Last season, in 51 matches, Allegri’s team scored 87 goals. This is an average of 1.67 goals scored per game. They had an average of 15 shots per game with 35% (4.95) hitting the target. If you compare this with Arsenal last season, they scored 112 goals in 58 matches. Which is an average of 1.9per game. Given Juventus’ increase in firepower with the signing of Ronaldo, they actually scored more goals the season before. In the 17/18 season Juventus scored 112 goals, despite not having Ronaldo. Maybe this shows that Allegri prefers to work with players who are more team orientated such as Mandzukic or Higuain.
Allegri likes for his teams to use the full width of the pitch. He uses switches of play out to his fullbacks/wingbacks to release the pressure on his defenders and midfielders. If his team have the ball in the oppositions half, then the fullback/wingback will look to play a central pass back inside to an interior midfielder. They will then look to draw the opposition narrow, before attacking out wide again. If Juventus are still in their own half, then Allegri will ask for a striker to drop off his man and come deep to get on the ball. This will either drag someone with him and create space for others or give numerical superiority as well as blindside line breaks. This helps distribute the ball forward and disrupt defensive structures. It also gives the team a bounce player who they can play off and get up the pitch with. When the striker drops, a fullback/wingback can advance and drag players back opening interior spaces.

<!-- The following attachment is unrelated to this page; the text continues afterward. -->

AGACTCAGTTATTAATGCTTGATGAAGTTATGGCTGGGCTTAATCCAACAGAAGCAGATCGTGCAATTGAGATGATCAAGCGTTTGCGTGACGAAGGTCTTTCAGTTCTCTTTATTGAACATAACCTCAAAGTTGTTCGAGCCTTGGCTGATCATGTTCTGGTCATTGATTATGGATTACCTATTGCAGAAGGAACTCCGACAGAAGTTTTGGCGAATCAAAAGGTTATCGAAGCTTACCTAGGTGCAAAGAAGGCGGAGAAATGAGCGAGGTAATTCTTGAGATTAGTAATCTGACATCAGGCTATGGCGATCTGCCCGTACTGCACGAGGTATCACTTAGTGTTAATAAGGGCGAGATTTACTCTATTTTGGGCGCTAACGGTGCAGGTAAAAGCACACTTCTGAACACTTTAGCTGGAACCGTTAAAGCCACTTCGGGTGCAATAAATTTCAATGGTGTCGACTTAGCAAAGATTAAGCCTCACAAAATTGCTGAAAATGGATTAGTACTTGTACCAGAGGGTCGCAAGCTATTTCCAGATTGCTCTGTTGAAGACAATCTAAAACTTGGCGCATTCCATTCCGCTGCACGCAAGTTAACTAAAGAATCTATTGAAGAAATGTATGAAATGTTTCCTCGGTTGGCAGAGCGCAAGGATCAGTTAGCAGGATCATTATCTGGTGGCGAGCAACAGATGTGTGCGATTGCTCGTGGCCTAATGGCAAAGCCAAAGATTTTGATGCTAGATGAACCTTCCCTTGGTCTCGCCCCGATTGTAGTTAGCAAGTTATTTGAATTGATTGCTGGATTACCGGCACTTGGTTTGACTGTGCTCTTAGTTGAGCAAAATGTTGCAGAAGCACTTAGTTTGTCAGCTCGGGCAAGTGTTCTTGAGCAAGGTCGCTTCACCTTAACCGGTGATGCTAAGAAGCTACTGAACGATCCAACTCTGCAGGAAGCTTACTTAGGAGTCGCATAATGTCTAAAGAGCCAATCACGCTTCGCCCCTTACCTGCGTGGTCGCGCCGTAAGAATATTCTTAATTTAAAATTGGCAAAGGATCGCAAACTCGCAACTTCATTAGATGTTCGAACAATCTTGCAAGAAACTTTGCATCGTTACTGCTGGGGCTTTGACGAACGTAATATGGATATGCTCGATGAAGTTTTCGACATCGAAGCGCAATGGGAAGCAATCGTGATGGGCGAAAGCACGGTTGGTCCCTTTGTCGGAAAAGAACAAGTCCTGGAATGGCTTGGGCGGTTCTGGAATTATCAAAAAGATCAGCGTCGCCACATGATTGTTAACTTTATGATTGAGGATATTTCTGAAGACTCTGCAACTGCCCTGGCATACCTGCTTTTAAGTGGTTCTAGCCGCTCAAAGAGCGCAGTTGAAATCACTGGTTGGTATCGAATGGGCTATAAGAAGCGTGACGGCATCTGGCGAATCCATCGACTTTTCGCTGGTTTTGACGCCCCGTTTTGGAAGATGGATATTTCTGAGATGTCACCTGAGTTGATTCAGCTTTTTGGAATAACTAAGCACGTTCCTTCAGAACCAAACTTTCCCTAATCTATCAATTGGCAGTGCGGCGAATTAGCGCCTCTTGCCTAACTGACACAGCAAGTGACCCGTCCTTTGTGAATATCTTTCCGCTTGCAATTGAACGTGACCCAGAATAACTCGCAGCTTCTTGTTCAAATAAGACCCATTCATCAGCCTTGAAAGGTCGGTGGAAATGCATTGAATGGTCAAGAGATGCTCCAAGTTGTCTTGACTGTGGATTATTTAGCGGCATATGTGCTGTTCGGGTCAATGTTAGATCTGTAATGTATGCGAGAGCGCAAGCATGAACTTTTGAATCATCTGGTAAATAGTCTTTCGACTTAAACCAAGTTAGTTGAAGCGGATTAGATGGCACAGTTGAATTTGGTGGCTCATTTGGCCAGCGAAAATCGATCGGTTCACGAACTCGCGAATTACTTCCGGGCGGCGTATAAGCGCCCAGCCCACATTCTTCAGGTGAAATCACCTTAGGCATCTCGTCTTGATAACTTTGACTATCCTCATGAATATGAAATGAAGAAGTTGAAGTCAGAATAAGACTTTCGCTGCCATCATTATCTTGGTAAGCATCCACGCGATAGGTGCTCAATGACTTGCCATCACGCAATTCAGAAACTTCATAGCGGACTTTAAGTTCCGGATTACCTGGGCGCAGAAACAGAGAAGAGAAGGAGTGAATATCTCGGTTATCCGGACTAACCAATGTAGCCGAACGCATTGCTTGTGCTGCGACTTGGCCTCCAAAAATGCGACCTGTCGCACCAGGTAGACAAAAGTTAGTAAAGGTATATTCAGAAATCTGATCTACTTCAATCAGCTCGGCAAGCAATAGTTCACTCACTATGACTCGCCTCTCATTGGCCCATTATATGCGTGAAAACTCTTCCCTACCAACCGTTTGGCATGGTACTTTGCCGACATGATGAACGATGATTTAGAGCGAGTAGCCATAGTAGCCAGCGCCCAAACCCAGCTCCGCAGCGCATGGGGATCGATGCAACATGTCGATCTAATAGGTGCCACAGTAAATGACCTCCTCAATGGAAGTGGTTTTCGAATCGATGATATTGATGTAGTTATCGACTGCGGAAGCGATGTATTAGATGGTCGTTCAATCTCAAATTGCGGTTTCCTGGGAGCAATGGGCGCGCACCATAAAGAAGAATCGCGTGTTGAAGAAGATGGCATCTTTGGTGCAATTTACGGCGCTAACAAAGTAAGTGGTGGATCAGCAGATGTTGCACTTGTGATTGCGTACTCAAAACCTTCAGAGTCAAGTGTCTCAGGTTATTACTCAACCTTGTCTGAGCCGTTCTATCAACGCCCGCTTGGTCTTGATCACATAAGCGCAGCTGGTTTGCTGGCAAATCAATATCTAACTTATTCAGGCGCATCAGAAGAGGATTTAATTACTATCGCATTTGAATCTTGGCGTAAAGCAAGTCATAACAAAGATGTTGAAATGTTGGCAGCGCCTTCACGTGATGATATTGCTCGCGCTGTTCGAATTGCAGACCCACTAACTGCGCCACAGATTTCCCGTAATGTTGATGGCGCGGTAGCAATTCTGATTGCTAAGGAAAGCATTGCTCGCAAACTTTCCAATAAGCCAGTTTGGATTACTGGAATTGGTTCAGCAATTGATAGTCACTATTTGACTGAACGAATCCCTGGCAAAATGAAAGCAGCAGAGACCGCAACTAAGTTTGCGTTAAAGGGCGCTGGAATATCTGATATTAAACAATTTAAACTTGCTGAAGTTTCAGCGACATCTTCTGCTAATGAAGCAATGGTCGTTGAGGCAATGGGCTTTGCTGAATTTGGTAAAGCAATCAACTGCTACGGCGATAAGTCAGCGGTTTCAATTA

Playing out from the back
Like many modern coaches, Allegri wants for his defenders to be ball playing. He wants for them to come out comfortably with the ball and begin attacks. This is very important when he is looking for his team to draw out their opponents before trying to play through them. Another reason for this is so that they can become another attacking outlet when breaking teams down. Often, Bonucci would progress up into the half-space on the left side of the pitch. He would then look to receive the ball off the winger, wingback or fullback and put a cross in. The other players would in the process look to run the opposition players away and create space for Bonucci. To ensure defensive stability at the same time, one of the midfielders would drop into Bonucci’s vacated position. If they were playing a three-man defence, then they would constrict and tighten as if they were a two.
Defensively Allegri’s teams are phenomenal, which is not something we can say about the sometimes comical defending at Arsenal. Last season Juventus conceded 42 in all competitions. This is on average 0.85 goals per game. Arsenal conceded 71 goals in 58 matches last season. This is 1.2 goals per game on average.
Juventus strong defence could largely be down to Allegri’s positional play. He wants for his team to kill space and become an impenetrable block for the opposition to try and break down. For this to work his team must forget about an aggressive all-out counter-press and get behind the ball in numbers. From here, they can press as one, in a tight compact unit. What an astute manager may look to do, is move their creative player deeper. They would do this because this is where the space is going to be. That more creative player can then look to play penetrative balls out wide or over the top of Juventus’s defence.